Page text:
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A week exploring the world-famous food and wine region of Piedmont. Head for the hills of the Langhe, where white truffles grow alongside hazelnut trees and family-run wineries produce fine Barolo and Barbaresco. Your vacation includes a tour to discover the highlights of Turin with its decadent café culture, the Royal Palace, Egyptian Museum and landmark Mole Antonelliana, which houses the impressive National Cinema Museum. Countryside tours to Alba, home to the annual International White Truffle Festival, and winery tours in scenic Monforte d’Alba and Castagnole Monferrato add a special dimension to the northern Italian vacation.
This tour (price on request) includes seven nights’ accommodation in Turin and dinner; Entrance and guided tour of the Reggia di Venaria; entrance and guided tour of the National Cinema Museum; entrance and guided tour of the Egyptian Museum; winery visit in the Langhe and tasting; winery visit and tasting in Monferrato; full-day guided tour of Turin and excursions in the Langhe and Monferrato.
The flooring is regular with joints of less than 2 mm (terracotta); the net span of the door is 95 cm; the internal paths are free of architectural barriers and obstacles; there is an internal door between different rooms 83 cm wide; to reach the ageing room there is a 13 m long descent with a slope of less than 8%.
The main entrance from Piazza della Repubblica can be used independently by customers in wheelchairs. The Royal Palace and the exhibition spaces intended for temporary exhibitions (Scuderie Juvarriane and Sale delle Arti dei Piani Alti) allow visitors in wheelchairs to use them easily and independently. The passage from the basement to the first floor is possible through the use of the lift located after room 14. For the exit from the structure it is possible to use the dedicated lift located at the exit of the Chapel of Sant’Uberto on the right or, requiring the help of the custody staff, you can exit directly on Piazza della Repubblica from the Chapel of Sant’Uberto by crossing the small threshold at the entrance. Access to the Gardens by wheelchair users is possible from Viale Carlo Emanuele II and Via Don Sapino through flat, obstacle-free paths with gravel bottoms. The main entrance to the Clock Tower can be reached by crossing the Court of Honour and skirting the Reggia di Diana on the right. For access from via Castellamonte it is necessary to request the intervention of the custody staff for the opening of the gate located on the ramp at the corner with Piazza della Repubblica. The Gardens are partially accessible to visitors in wheelchairs: at present the Gran Parterre Juvarriano and the Giardino delle Sculture Fluide are accessible with the possibility of using electric scooters available to the public with motor difficulties and fatigue problems. Work is currently underway to arrange the external routes and improve accesses.
The access to the museum has a threshold in addition to an internal flight of stairs, approached by handrails, to go down to the reception floor, where you will find the ticket office, refreshment services and the meeting space for guided tours. However, the reception desk is too high to allow for easy use by people with reduced mobility, and there are accessible toilets near the ticket office. Wheelchair users are allowed access via a secondary access. The dedicated path winds through the courtyard, usually closed, from which you can reach one of the two elevators that allow you to reach all the floors of the building. The elevators can only be used by groups or individuals with specific needs, replacing the stairs always flanked by handrails, in the presence of the personnel in charge of the service. The visit path of the floor dedicated to the Archaeology of cinema is wide enough for the movement of wheelchairs and has seats evenly distributed, in addition to those functional to the exhibition; these have a reclining seat to allow the vision of the equipment that propose the first systems of reproduction of images and animations and are equipped with eyepieces that can be oriented to the visitor’s needs. The showcases and interactive activities are partly accessible and usable by everyone because they are placed in showcases that do not have a hollow space below the exhibition floor for easy access. The floor of the “Temple Hall” is accessible throughout the large central vaulted space, from where you can enjoy the projection of film sequences cyclically re-proposed, while the 10 side “chapels” are largely inaccessible because they have steps flanked by handrails or reduced spaces to allow the movement of wheelchairs, except one near the second lift.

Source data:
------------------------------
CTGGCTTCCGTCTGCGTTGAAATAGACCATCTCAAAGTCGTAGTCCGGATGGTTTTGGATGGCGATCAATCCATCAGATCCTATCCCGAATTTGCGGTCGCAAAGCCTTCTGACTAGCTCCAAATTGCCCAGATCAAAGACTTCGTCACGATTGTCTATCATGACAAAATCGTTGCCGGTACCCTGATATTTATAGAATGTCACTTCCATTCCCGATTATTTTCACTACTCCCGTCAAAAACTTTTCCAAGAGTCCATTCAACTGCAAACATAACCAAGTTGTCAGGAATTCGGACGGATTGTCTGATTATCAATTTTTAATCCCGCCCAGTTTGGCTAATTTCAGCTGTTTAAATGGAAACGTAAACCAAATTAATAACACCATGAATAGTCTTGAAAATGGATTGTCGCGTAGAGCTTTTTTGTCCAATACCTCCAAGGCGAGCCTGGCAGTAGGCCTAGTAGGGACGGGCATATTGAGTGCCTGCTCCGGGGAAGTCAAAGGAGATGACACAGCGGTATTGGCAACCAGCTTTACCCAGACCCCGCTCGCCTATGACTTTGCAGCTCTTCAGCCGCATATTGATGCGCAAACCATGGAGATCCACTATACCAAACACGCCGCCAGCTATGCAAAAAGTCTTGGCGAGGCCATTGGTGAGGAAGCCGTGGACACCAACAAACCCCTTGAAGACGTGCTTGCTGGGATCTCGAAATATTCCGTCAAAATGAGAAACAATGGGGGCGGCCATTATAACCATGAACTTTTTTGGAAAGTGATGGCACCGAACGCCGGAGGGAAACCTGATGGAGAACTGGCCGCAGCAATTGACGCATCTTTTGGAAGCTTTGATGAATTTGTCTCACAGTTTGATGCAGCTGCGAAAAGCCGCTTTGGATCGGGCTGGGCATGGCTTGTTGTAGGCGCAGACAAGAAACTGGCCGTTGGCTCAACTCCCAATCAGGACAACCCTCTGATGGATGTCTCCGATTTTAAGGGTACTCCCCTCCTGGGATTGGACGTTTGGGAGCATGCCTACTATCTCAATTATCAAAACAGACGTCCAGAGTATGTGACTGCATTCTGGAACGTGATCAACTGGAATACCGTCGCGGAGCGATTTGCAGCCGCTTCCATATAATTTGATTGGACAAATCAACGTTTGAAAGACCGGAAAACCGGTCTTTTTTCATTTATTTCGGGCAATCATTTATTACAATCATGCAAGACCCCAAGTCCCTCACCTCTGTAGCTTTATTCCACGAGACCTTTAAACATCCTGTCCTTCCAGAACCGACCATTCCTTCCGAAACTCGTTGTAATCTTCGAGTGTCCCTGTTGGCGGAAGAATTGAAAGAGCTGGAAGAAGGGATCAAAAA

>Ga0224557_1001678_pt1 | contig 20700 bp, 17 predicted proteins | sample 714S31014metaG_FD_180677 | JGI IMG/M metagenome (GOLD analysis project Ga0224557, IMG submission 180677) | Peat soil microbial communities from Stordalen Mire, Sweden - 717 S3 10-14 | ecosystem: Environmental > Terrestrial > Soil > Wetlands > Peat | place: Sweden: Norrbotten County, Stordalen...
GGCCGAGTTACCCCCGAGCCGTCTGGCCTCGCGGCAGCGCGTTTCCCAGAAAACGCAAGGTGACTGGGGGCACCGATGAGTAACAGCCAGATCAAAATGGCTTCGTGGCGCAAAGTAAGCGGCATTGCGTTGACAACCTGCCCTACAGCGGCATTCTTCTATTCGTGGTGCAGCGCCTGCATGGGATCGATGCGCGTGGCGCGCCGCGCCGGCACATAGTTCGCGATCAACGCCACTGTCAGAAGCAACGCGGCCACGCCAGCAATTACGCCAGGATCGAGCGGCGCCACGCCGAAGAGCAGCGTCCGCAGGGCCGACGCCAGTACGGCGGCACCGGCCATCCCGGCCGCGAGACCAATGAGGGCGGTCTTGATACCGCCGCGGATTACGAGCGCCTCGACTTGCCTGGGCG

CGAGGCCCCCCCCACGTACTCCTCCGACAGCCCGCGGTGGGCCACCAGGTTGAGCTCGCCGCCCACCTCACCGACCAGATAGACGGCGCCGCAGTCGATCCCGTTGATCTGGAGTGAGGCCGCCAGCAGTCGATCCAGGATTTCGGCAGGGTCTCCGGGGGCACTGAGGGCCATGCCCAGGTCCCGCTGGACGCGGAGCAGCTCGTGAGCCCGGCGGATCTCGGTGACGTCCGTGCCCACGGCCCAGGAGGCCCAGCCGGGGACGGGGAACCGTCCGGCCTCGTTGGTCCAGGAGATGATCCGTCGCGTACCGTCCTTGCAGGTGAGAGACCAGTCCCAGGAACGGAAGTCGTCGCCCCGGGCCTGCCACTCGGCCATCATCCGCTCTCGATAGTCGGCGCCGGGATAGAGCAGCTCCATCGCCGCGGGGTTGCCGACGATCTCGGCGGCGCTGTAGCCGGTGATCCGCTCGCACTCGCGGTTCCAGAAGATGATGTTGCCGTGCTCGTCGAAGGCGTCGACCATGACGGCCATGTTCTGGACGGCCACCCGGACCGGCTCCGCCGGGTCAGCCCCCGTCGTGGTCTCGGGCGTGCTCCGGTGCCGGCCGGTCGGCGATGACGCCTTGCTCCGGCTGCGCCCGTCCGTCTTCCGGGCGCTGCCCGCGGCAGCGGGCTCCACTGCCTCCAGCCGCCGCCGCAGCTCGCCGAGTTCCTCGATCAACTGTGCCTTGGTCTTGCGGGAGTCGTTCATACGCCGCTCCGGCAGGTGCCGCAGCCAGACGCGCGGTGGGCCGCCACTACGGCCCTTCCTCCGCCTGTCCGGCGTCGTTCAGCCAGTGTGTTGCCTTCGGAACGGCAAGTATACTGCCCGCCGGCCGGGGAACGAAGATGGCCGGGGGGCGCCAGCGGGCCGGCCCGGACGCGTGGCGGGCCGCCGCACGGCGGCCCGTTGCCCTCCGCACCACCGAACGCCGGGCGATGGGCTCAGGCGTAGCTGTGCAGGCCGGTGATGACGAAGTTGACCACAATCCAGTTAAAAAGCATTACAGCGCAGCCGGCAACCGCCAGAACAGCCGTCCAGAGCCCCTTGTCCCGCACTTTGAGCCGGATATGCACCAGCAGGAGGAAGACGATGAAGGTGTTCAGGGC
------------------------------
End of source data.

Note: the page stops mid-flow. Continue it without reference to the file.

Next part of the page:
Presence of gravel in the courtyard, but possibility of approaching the front door by bus. Access to the cellar through a concrete ramp. Large spaces inside the cellar for guided tours and tastings in the same rooms thanks to the setting up of tables that can be used by wheelchair users. Spacious toilets, but without supports for vase transfer.
Regular flooring and ample space for mobility both indoors and outdoors. For access to the wine shop there is a door that can be up to 2 metres wide. For access to the distillery floor there are large lifts that can accommodate 4-5 wheelchairs at the same time. Alternatively, it can be accessed from a rear entrance that is usually used to welcome groups. There is a vertical slit of 0.5 cm and a step of 15 cm for the access to the toilets, wide but without supports.
The museum is fully accessible to guests in wheelchairs, as it is free of architectural barriers. It is also equipped with elevators and lifts that can be used to move between one floor and another of the rooms.